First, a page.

The in situ spectroelectrochemical cyclic voltammetric studies of the antimony-monocapped nickel(II) and iron(II) tris-pyridineoximates with a labile triethylantimony cross-linking group and Zr(IV)/Hf(IV) phthalocyaninate complexes were performed in order to understand the nature of the redox events in the molecules of heterodinuclear zirconium(IV) and hafnium(IV) phthalocyaninate-capped derivatives. Electronic structures of their 1e-oxidized and 1e-electron-reduced forms were experimentally studied by electron paramagnetic resonance (EPR) spectroscopy and UV-vis-near-IR spectroelectrochemical experiments and supported by density functional theory (DFT) calculations. The investigated hybrid molecular systems that combine a transition metal (pseudo)clathrochelate and a Zr/Hf-phthalocyaninate moiety exhibit quite rich redox activity both in the cathodic and in the anodic region. These binuclear compounds and their precursors were tested as potential catalysts in oxidation reactions of cyclohexane and the results are discussed.
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http://dx.doi.org/10.3390/molecules26020336DOI Listing
http://www.ncbi.nlm.nih.gov/pmc/articles/PMC7827310PMC
January 2021

Interaction with Ribosomal Proteins Accompanies Stress Induction of the Anticancer Metallodrug BOLD-100/KP1339 in the Endoplasmic Reticulum.

Angew Chem Int Ed Engl 2021 03 1;60(10):5063-5068. Epub 2021 Feb 1.

Department of Analytical Chemistry, Faculty of Chemistry, University of Vienna, Waehringer Str. 38, 1090, Vienna, Austria.

The ruthenium-based anticancer agent BOLD-100/KP1339 has shown promising results in several in vitro and in vivo tumour models as well as in early clinical trials. However, its mode of action remains to be fully elucidated. Recent evidence identified stress induction in the endoplasmic reticulum (ER) and concomitant down-modulation of HSPA5 (GRP78) as key drug effects. By exploiting the naturally formed adduct between BOLD-100 and human serum albumin as an immobilization strategy, we were able to perform target-profiling experiments that revealed the ribosomal proteins RPL10, RPL24, and the transcription factor GTF2I as potential interactors of this ruthenium(III) anticancer agent. Integrating these findings with proteomic profiling and transcriptomic experiments supported ribosomal disturbance and concomitant induction of ER stress. The formation of polyribosomes and ER swelling of treated cancer cells revealed by TEM validated this finding. Thus, the direct interaction of BOLD-100 with ribosomal proteins seems to accompany ER stress-induction and modulation of GRP78 in cancer cells.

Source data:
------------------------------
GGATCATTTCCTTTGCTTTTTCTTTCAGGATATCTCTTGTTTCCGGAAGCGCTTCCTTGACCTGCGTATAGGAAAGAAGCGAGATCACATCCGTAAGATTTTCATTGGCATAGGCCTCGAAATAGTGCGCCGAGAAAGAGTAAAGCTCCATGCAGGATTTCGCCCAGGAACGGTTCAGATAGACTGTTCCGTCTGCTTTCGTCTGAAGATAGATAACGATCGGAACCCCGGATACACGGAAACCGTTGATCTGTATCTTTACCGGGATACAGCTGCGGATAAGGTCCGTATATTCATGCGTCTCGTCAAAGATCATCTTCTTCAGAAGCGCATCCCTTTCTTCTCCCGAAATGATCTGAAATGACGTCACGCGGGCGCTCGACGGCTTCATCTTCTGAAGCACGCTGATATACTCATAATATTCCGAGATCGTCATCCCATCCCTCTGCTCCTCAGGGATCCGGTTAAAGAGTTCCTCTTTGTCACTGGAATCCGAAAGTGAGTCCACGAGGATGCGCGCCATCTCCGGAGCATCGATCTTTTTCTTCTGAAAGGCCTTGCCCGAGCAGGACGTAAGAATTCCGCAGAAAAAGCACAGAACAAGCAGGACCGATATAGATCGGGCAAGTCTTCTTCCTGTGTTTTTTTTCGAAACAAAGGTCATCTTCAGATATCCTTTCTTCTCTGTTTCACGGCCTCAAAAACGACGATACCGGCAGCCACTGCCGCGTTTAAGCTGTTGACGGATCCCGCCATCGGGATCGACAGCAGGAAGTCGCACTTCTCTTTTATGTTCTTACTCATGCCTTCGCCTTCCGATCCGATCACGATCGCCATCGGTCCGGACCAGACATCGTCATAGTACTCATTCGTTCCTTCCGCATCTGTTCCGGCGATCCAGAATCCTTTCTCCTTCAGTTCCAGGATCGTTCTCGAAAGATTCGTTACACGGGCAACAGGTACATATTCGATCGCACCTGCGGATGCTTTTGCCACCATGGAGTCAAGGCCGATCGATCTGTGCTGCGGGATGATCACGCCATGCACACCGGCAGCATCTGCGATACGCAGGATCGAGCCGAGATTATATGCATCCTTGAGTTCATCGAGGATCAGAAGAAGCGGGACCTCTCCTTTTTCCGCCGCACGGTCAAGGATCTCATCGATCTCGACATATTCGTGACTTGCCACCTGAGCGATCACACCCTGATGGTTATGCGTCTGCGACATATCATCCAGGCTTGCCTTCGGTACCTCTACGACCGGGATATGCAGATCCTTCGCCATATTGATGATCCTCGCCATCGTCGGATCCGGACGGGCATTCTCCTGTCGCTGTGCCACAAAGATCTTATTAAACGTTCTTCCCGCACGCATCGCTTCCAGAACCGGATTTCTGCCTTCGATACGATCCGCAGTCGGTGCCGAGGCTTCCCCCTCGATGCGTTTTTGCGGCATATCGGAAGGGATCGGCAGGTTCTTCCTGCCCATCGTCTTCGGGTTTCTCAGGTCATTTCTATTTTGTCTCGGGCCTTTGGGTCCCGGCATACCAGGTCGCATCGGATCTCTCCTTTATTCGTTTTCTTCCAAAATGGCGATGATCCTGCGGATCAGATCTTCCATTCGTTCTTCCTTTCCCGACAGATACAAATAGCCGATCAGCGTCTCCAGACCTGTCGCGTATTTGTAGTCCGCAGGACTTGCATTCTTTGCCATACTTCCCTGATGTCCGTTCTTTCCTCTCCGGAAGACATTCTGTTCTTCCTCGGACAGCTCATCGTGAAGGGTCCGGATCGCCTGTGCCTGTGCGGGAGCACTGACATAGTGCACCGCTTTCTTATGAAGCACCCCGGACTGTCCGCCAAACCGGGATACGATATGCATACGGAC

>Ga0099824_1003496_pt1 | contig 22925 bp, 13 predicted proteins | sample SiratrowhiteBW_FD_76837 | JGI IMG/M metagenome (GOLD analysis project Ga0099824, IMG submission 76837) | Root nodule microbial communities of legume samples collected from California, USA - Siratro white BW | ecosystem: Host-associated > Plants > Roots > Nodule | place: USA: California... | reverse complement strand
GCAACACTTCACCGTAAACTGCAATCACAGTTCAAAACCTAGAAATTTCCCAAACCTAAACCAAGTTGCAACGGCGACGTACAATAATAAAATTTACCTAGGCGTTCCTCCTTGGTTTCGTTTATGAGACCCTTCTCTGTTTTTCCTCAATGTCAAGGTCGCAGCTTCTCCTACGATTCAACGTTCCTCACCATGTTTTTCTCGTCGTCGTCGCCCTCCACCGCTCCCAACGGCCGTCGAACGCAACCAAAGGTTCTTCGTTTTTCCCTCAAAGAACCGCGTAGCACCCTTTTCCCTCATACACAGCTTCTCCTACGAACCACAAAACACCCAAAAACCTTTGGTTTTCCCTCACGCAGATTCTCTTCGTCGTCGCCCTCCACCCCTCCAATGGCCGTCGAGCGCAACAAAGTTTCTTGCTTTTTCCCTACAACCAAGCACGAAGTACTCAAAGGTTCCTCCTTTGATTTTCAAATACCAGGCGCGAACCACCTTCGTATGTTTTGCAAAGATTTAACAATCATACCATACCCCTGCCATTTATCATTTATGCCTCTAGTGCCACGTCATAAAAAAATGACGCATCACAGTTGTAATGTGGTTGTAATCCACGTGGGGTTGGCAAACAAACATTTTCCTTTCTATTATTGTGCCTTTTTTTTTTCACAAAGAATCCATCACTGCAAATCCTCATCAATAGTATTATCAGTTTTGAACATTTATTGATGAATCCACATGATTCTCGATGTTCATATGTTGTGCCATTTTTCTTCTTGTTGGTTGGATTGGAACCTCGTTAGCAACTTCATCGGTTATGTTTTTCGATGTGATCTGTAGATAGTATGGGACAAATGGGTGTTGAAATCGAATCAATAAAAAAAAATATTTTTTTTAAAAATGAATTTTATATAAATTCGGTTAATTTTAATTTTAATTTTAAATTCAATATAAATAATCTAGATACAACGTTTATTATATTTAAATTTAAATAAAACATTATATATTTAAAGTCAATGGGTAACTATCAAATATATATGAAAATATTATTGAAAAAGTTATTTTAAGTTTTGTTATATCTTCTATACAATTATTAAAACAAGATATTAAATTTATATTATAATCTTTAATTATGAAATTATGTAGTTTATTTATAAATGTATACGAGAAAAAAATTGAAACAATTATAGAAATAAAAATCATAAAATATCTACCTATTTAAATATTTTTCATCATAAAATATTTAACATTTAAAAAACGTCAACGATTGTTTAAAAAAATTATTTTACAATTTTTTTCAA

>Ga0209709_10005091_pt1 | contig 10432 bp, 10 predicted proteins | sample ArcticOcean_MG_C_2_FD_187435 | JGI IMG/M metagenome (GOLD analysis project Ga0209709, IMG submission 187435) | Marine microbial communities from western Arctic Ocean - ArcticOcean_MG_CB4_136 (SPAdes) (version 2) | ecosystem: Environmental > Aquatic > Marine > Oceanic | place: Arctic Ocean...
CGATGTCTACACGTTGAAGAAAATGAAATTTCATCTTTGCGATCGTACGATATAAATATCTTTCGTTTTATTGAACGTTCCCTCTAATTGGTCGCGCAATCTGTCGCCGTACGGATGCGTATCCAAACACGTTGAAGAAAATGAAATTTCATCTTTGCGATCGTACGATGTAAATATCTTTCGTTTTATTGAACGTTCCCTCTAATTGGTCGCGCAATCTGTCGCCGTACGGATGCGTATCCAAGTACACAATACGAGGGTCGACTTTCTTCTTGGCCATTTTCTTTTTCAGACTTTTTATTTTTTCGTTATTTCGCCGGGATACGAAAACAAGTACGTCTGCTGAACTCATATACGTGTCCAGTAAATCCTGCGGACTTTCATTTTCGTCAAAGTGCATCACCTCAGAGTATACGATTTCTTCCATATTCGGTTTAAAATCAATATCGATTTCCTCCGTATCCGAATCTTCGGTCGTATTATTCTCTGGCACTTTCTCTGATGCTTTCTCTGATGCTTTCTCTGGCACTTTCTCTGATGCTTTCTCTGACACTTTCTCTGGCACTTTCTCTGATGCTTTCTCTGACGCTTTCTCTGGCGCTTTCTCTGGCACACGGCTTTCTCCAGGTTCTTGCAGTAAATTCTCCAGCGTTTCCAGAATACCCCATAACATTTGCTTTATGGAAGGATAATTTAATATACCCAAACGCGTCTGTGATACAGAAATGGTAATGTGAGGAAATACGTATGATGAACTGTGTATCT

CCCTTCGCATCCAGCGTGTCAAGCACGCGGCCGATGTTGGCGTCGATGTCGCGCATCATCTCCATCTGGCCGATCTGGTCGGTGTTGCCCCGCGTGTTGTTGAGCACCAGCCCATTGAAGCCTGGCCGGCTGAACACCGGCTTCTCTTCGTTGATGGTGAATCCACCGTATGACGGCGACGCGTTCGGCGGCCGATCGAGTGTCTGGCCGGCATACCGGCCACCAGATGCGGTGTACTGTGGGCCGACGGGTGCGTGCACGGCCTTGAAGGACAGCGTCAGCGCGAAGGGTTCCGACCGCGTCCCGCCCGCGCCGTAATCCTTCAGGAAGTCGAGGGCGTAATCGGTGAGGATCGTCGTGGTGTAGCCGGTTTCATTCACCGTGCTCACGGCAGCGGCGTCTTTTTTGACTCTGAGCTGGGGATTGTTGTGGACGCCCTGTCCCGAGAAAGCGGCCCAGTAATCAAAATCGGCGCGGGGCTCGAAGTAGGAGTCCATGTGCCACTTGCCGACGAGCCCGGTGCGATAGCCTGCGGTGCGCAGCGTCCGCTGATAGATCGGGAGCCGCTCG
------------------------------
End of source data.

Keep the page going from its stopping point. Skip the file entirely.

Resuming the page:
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http://dx.doi.org/10.1002/anie.202015962DOI Listing
http://www.ncbi.nlm.nih.gov/pmc/articles/PMC7986094PMC
March 2021

Plecstatin-1 induces an immunogenic cell death signature in colorectal tumour spheroids.

Metallomics 2020 12;12(12):2121-2133

Institute of Inorganic Chemistry, Faculty of Chemistry, University of Vienna, Währinger Straße 42, 1090, Vienna, Austria.